The bottom line is the pastor went to the personnel committee and they extended the time the guy could stay. He ended up staying another four months. He turned down several churches. He finally moved to a church in the same town to become a pastor. Never was appreciation shown for the extension (or for that fact, not letting him go for such poor performance).
Several years ago, the pastor tried to contact the former staff member. He was rebuffed with an aloof and arrogant response. The former staff member did a little sniping and shooting over his shoulder as he was going out the door. He conveniently forgot to share how the pastor, personnel committee and executive pastor had been patient with him for ten months. He forgot to be grateful for a church paying his full salary and benefits while he basically sat on his hands looking for the perfect situation.
We’ve had good and bad experiences. It comes with the territory. Far too often, churches tell stories (or nightmares) of ungrateful staff who don’t leave well. Anyone can be excited about coming to a church. It takes a man of character to honor the church, the pastor and the staff when he leaves.
Can I make a few suggestions if you are thinking about leaving a church?
1) Be kingdom minded. It’s not about you. It’s about Christ and His church. He is not looking to you to set the record straight. He knows how to judge a church and a ministry.
2) Be the bigger person. If you’ve been fired or wronged, take the high road. Don’t shoot over your shoulder. Choose to turn the other cheek. Choose to forgive. Choose to love.
3) Give thanks for the opportunity. God may have used it to sharpen you, prune you or discipline you. There are no wasted experiences. You can be better or bitter.
4) Don’t burn bridges. You never know when your negative response, bitter comment or bad attitude will come back to haunt you. It’s a small world. People are more connected than ever.
5) Learn from your mistakes. If you’ve blown it in leaving or in dismissing a staff member, ask God to teach you how to respond the next time. Don’t make the same mistake twice.
6) If you are a pastor and it’s not working out with someone, deal with it. Hire slow, fire fast. It is more painful to cut off the dog’s tail an inch at the time than to just cut it off once.
7) If you are a pastor and have to dismiss someone, your responsibility is to protect the church, not the staff member. I know pastors who have covered for staff who were fired over immorality. The church never knew the real reason and blamed the pastor for running off a good man.
8) Don’t attack. It’s tempting. I’ve done it. Don’t air your frustrations before the church. Most of them aren’t tuned in on that level anyway. They just show up for church and if they aren’t involved in that area, they probably just shrug their shoulders and move on. Don’t fan the flames.
9) Seek counsel. Talk to other ministers about how to respond. Find a friend who isn’t connected with the church to vent to. Don’t make an impulsive decision. But, when the decision needs to be made and godly counsel affirms it, make it.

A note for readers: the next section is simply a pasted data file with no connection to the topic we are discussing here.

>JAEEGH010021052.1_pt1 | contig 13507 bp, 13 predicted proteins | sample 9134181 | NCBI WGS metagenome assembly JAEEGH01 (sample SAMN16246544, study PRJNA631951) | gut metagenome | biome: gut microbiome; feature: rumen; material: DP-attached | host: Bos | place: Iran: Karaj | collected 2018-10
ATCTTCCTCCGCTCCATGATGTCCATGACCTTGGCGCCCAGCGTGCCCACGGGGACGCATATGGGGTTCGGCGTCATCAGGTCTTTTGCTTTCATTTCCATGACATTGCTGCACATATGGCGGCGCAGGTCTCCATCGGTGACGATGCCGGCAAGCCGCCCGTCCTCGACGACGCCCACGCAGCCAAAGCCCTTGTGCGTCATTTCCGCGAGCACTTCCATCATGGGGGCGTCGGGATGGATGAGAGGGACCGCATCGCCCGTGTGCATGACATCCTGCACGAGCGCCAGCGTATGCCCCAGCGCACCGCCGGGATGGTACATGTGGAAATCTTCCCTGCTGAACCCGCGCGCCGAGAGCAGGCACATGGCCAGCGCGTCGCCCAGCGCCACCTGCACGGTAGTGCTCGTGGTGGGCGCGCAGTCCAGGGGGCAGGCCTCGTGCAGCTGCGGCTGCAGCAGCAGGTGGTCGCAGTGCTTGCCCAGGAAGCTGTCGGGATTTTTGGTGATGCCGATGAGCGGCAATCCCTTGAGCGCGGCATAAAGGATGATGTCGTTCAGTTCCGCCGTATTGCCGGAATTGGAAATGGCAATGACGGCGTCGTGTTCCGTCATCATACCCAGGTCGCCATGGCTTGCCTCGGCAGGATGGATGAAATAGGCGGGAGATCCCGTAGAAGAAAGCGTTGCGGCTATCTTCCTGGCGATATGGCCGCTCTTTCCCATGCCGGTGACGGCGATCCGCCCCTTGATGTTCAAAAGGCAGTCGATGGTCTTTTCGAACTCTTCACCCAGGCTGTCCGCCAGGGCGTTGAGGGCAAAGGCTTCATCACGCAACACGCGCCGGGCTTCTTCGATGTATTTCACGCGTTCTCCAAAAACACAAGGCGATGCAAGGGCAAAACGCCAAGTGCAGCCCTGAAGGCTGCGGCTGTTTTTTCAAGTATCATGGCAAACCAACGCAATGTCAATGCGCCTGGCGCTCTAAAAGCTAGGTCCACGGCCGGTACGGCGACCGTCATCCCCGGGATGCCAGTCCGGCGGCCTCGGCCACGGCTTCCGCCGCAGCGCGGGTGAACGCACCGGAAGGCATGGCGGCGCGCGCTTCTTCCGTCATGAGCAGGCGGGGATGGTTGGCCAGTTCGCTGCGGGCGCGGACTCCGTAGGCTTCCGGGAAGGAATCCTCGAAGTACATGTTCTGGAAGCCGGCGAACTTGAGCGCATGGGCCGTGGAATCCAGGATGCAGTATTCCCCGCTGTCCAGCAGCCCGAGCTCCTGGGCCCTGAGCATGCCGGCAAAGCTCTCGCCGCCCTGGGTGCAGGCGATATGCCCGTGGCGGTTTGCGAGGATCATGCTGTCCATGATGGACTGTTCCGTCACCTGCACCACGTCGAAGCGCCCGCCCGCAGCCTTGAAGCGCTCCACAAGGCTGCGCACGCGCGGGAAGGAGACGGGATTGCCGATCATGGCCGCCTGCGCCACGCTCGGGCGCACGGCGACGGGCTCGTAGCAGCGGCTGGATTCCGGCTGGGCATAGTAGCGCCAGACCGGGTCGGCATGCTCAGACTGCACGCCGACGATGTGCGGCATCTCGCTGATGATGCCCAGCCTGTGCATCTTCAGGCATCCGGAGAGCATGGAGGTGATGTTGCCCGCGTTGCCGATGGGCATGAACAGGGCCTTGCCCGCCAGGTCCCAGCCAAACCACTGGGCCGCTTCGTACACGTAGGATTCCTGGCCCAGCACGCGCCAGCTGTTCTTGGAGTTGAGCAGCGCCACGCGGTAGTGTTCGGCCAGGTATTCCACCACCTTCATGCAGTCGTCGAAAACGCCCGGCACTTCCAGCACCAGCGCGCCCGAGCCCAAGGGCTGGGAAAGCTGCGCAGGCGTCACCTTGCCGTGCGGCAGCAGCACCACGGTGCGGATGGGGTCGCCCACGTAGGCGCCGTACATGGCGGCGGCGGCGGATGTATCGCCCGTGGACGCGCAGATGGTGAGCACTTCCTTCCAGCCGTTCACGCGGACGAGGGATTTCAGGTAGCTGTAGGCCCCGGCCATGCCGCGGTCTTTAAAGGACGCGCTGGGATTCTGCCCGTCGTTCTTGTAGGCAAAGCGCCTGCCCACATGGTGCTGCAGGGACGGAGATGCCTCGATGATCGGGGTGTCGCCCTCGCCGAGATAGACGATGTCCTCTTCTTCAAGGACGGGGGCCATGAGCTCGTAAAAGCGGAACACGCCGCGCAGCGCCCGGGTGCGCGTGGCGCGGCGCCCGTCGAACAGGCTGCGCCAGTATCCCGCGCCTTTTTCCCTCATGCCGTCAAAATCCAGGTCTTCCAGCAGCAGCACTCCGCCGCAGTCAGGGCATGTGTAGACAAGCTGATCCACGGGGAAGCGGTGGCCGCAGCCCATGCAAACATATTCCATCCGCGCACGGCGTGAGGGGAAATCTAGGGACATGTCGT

10) Remember we’re all going to be in glory together. Some hills are not worth dying on. Grudges are not worth holding. Resentment never makes you more like Jesus. Even if you have to break fellowship or part ways, don’t hang on to the past. It’s not healthy. It’s not holy.
I’ve shared a few stories with you from my own experience and from the experiences of others. I grieve that I’ve lost friendships in these processes. It’s never easy. There are no easy answers. When you leave, let it go. It’s hard, and we need grace and the Spirit of Christ to do it. There are, in fact, two sides to every story. But the reality is, there will be no finger pointing in glory.
One day, I’ll walk away from my church for the last time. I hope and pray I’ll leave in such a way that they will invite me back from time to time. I hope and pray I’ll be supportive of the man who follows me. I hope and pray that I will leave the church in a positive and healthy condition.
The church I serve has been very, very good to me. They’ve paid my salary all these years. They’ve prayed for my family. They’ve supported me (even when I’ve made dumb decisions). They’ve paid for my health insurance and helped me with my retirement. I can’t be anything but grateful.
I think all of us should pray, not only that we finish well, but also that we don’t give ourselves a black eye or trip ourselves up on the journey.
© Michael Catt, 2007
Michael served as the President of the Large Church Roundtable, the Southern Baptist Convention as an IMB Trustee, President of the Georgia Baptist Convention’s Preaching Conference, Vice President of the Georgia Baptist Convention, and President of the 2008 Southern Baptist Convention Pastors’ Conference. He has spoken at conferences, colleges, seminaries, rallies, camps, NBA and college chapel services, well as The Billy Graham Training Center at The Cove. Michael is the recipient of The Martin Luther King Award, The MLK Unity Award, and a Georgia Senate Resolution in recognition of his work in the community and in racial reconciliation.
Michael and his wife, Terri, have two grown daughters, Erin and Hayley.